by Alan Hieber
Adversity takes many forms in college sports. For WSU senior golfer Austin Sipe this hasn’t been a defining aspect of his career, but rather a driving force.
Golf teed off for Sipe when he was seven years old at the Moraine Country Club, where his father is the head professional. At Centerville High School, he gained valuable experience when his team qualified for the state tournament four consecutive years.
Sipe felt WSU was the right destination after getting a warm welcome, and he appreciated that being a student was prioritized before athletics.
When it comes to the mentally demanding side of golf, Sipe has an additional hurdle. He was diagnosed with type 1 diabetes when he was eight years old, and it has been a tumultuous experience at times.
“It reminds me that it’s just a game and there are a lot more important things in life than trying to hit a little golf ball into a four-inch wide hole,” Sipe said.
Sipe says that it can get frustrating when his low blood sugar levels hinder his ability to play. This is something he struggled to accept during his first two seasons for WSU. His freshman and sophomore scoring averages were 79.74 and 77.74 respectively. In that two-year span, his best score for a round was 73.
During his junior season, Sipe got a constant glucose monitor that could measure his blood sugar at all times. This made it more clear how important managing his diabetes is and gave him a better understanding of how it affects diet, exercise and playing golf.
“It made me step back, come back to reality and embrace what I have. Instead of me living with diabetes, I realized it’s going to have to live with me,” Sipe said. “The more you try to push it away the more denial there is. It’s just going to eat you away.”
Since adopting a more positive perspective towards living with diabetes, Sipe has noticed a significant improvement in his golf game and grades. His current season average is 74.23, and he has had three rounds of 68 over the last two years.
The fortitude Sipe has shown is something that WSU coach Pete Samborsky has a lot of respect for.
“Not only does he (Sipe) have to control his emotions, nerves and golf game, but he has to watch the blood sugar,” Samborsky said. “If he mismanages that it wipes him out. He has to fight and do so much more. It’s amazing how well he handles it.”
Sipe says that having a strong support system of family, friends, coaches and teammates has also made an impact.
“Having people who are close to you and know what you’re dealing with everyday definitely goes a long way,” Sipe said.
Sipe spreads awareness for type 1 diabetes by being involved with the JDRF. He also spoke at a dinner following the Miami Valley Classic golf tournament last year since he is a patient at the Bull Family Diabetes Center that is a sponsor of the event.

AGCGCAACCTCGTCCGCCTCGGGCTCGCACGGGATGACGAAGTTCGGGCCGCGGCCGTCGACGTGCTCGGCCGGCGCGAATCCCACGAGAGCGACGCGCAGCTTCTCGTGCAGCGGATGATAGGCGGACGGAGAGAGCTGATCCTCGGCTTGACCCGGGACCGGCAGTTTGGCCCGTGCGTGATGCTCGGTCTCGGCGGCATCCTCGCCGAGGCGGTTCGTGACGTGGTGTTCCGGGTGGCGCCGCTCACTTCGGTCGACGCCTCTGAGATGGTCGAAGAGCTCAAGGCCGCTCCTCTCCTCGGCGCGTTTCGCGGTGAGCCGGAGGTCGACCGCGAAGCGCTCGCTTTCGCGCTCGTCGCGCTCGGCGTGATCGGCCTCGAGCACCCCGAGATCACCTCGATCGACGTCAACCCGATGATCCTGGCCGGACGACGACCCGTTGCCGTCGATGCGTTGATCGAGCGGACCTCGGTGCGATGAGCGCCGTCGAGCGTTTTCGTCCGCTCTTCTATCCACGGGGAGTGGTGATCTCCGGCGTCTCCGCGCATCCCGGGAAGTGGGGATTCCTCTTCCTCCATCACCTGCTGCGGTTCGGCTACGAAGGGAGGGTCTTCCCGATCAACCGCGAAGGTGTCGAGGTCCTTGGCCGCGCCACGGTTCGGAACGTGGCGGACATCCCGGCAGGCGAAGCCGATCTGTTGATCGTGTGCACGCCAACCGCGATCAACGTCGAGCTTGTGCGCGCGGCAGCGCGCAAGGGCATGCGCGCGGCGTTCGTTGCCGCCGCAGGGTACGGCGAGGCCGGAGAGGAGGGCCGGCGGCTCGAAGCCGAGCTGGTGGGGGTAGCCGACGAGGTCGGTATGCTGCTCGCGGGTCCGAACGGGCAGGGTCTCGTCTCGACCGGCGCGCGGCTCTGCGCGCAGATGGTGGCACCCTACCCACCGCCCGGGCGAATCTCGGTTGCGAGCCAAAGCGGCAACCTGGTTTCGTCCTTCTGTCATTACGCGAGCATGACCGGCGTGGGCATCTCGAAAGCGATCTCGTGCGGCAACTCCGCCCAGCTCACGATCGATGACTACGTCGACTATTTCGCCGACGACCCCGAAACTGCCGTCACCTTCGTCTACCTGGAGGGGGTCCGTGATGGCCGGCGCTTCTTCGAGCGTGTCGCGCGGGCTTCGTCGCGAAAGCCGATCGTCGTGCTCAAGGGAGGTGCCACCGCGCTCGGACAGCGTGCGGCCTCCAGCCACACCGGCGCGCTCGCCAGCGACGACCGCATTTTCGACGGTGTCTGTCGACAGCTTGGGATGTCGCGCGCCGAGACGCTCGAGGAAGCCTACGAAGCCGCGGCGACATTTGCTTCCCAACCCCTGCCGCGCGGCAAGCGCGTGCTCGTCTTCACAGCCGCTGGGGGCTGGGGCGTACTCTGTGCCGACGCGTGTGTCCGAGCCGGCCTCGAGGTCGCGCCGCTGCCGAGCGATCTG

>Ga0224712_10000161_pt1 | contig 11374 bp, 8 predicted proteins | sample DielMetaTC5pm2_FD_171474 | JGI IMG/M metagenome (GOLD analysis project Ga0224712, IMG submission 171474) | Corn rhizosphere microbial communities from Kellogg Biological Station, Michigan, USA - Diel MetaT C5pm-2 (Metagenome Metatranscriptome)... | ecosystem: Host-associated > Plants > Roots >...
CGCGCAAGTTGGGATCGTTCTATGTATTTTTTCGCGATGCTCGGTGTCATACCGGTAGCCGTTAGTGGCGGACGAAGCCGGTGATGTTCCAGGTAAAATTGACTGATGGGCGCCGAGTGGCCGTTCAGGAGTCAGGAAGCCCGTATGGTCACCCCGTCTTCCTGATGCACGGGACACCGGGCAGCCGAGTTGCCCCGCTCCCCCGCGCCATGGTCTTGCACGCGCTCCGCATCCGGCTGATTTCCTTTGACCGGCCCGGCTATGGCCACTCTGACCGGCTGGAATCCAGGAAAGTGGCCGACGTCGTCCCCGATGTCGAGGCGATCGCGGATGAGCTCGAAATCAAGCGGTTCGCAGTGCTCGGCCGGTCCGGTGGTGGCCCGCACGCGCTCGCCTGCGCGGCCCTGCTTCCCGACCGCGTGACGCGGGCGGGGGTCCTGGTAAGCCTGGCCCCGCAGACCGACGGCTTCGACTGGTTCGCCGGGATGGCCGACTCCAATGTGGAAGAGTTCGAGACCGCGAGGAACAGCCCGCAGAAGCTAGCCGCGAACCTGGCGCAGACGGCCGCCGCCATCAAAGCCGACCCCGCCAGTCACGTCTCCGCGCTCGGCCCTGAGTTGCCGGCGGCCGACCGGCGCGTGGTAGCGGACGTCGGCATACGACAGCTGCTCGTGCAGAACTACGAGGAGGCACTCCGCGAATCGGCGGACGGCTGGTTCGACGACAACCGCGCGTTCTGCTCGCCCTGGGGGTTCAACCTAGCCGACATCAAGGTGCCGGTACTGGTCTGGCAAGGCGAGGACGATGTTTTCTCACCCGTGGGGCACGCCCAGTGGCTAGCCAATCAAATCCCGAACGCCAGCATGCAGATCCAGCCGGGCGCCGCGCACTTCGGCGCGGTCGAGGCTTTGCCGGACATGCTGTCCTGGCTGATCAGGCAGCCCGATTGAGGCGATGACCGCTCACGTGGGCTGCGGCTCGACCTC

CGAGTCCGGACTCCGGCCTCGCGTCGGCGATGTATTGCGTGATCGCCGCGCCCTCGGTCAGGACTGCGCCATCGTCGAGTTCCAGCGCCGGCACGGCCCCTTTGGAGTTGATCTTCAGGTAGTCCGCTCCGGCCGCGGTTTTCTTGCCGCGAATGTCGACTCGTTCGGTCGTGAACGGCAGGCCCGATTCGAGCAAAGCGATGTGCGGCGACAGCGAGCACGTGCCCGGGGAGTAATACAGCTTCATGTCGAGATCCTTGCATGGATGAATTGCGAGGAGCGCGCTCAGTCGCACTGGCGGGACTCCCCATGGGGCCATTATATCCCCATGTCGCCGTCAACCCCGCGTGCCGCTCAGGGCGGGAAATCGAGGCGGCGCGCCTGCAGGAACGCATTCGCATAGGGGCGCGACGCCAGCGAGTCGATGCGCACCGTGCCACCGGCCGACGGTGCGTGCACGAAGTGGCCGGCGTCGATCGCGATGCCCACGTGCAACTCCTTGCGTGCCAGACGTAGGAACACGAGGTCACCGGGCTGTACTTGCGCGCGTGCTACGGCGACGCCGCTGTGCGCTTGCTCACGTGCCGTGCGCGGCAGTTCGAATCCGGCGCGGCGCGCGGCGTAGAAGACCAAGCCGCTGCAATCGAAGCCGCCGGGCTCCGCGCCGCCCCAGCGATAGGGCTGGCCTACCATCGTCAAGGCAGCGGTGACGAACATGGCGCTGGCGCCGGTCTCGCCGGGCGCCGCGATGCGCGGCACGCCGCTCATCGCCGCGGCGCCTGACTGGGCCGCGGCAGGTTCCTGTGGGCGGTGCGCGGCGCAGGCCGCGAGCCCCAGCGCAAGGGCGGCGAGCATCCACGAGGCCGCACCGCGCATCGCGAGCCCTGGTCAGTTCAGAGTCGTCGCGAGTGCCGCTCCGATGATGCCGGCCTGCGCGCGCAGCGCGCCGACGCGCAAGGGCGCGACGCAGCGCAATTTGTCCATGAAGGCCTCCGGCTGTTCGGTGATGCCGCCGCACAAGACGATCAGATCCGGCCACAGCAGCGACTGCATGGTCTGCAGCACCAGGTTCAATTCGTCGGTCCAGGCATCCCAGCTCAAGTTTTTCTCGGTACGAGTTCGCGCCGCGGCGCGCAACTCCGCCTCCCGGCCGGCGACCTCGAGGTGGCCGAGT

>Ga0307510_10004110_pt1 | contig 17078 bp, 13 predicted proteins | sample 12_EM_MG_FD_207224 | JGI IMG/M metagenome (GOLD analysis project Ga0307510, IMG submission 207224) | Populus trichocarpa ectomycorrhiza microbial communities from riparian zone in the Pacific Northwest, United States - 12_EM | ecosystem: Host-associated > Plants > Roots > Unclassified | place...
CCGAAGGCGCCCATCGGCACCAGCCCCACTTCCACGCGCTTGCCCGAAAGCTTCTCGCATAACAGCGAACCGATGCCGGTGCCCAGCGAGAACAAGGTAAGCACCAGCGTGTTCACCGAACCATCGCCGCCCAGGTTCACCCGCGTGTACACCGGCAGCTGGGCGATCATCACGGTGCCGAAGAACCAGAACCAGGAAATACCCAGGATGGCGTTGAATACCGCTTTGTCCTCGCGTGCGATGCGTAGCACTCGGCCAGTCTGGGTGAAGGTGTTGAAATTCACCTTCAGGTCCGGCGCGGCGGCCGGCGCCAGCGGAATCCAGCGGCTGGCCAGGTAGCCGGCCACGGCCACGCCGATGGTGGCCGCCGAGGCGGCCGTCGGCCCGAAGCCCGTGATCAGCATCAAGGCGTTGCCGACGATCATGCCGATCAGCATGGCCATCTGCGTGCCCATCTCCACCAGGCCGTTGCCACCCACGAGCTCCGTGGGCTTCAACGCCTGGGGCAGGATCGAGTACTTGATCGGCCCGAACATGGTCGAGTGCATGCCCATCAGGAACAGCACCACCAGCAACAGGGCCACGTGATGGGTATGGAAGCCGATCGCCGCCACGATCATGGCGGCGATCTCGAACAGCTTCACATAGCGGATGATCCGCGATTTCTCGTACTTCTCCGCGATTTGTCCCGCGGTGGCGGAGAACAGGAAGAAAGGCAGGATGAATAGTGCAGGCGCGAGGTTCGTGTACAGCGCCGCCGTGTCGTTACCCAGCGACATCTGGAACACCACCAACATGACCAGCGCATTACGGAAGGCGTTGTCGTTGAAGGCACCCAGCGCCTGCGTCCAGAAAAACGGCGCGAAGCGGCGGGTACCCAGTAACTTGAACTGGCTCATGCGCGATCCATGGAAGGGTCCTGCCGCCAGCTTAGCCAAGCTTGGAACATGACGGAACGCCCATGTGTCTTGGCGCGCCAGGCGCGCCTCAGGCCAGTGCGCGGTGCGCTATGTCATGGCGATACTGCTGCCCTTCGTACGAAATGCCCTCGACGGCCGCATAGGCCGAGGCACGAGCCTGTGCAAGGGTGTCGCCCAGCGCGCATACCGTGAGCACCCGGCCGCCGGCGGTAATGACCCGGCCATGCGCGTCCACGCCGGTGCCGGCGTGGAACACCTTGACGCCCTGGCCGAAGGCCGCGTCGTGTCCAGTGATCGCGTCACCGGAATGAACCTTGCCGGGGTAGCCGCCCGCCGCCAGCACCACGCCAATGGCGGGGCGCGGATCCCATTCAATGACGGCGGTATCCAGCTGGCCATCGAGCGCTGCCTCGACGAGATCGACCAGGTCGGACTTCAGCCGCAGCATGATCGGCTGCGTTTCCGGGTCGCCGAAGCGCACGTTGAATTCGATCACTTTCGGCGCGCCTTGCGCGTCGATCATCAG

Another change from Sipe that Samborsky has noticed is an increased level of maturity compared to his freshman season when he would let a bad break negatively influence the rest of his round.
The maturity has carried over to Sipe’s leadership shown by his willingness to help the younger players, according to Samborsky. It’s no surprise that his teammates named him team captain.
“I’m going to be missing the comradery of being with a team and helping players grow,” Sipe said. “I think that’s an important role a captain should always have. It’s meeting the freshman and helping them grow as a player and person.”
WSU senior golfer Ryan Wenzler has been Sipe’s teammate the past six years, including two at Centerville.
Wenzler has made a marked improvement since being cut from the varsity team early in high school and ultimately becoming a Horizon League tournament champion and NCAA regional qualifier last season, which Sipe admires.
“He (Wenzler) pushes me to become a better player than I have been,” Sipe said. “I dually note how he approaches the game before tournaments and carries himself.”
Sipe will be earning his degree in communication studies. After graduation he hopes to continue playing golf, working for golf manufacturer Titleist and caddying.
There is still some unfinished business on Sipe’s mind, and that’s the first Horizon League tournament victory and NCAA regional berth for WSU as a team since 2004. The drive for the title begins Sunday.
“We’re going to walk in there with our chests high and we’re not going to care what people think about us,” Sipe said. “We’re going to do our own thing and treat it as a business trip.”
In Sipe’s WSU career, there has been a wide range of emotions and results. When it is all said and done, he says he will simply miss wearing his Raider gear.
“What I’m going to be missing the most is probably walking around with the gear on campus and being proud to represent the whole university when we travel,” Sipe said.